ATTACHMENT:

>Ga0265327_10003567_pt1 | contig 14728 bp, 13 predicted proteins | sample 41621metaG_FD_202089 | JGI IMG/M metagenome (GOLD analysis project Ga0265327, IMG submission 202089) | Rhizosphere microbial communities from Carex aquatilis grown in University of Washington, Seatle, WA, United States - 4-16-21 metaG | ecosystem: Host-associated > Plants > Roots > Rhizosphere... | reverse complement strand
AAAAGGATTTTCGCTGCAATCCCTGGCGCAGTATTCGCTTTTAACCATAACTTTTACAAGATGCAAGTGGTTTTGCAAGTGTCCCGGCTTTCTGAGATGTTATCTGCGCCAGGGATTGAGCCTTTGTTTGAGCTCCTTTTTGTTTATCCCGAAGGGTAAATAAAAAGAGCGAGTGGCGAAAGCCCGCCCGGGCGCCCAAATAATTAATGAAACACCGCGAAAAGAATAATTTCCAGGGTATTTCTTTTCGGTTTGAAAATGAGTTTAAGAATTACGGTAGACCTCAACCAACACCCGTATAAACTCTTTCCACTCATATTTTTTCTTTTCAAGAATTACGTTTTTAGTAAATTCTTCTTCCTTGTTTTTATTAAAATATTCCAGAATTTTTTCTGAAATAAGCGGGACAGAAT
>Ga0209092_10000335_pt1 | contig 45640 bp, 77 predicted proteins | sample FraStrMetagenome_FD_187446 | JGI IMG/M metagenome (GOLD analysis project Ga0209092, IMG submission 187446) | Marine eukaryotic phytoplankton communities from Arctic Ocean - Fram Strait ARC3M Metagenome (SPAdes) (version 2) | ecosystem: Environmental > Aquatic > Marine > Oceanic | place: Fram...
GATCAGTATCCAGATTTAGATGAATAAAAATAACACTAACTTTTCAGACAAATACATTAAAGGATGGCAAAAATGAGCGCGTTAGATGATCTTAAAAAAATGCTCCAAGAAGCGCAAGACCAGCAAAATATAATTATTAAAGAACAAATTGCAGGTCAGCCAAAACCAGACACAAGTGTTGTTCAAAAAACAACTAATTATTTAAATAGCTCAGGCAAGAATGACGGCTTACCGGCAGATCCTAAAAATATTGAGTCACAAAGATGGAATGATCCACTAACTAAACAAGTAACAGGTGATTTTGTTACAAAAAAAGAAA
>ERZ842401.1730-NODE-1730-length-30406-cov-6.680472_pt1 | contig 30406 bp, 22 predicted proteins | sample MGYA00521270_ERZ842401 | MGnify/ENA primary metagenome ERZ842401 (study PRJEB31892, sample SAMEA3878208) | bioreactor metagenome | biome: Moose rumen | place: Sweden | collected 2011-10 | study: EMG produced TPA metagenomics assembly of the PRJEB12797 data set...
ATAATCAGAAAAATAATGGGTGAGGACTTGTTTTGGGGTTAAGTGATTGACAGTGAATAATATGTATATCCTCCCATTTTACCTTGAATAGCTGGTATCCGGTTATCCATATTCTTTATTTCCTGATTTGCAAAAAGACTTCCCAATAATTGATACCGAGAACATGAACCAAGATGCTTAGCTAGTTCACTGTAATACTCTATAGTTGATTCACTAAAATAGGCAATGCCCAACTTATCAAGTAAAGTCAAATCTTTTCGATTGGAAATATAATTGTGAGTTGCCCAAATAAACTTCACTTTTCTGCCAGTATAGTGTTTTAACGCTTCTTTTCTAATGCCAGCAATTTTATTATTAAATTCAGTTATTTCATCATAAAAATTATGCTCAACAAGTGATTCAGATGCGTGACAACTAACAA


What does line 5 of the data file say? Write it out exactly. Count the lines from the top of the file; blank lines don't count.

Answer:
>ERZ842401.1730-NODE-1730-length-30406-cov-6.680472_pt1 | contig 30406 bp, 22 predicted proteins | sample MGYA00521270_ERZ842401 | MGnify/ENA primary metagenome ERZ842401 (study PRJEB31892, sample SAMEA3878208) | bioreactor metagenome | biome: Moose rumen | place: Sweden | collected 2011-10 | study: EMG produced TPA metagenomics assembly of the PRJEB12797 data set...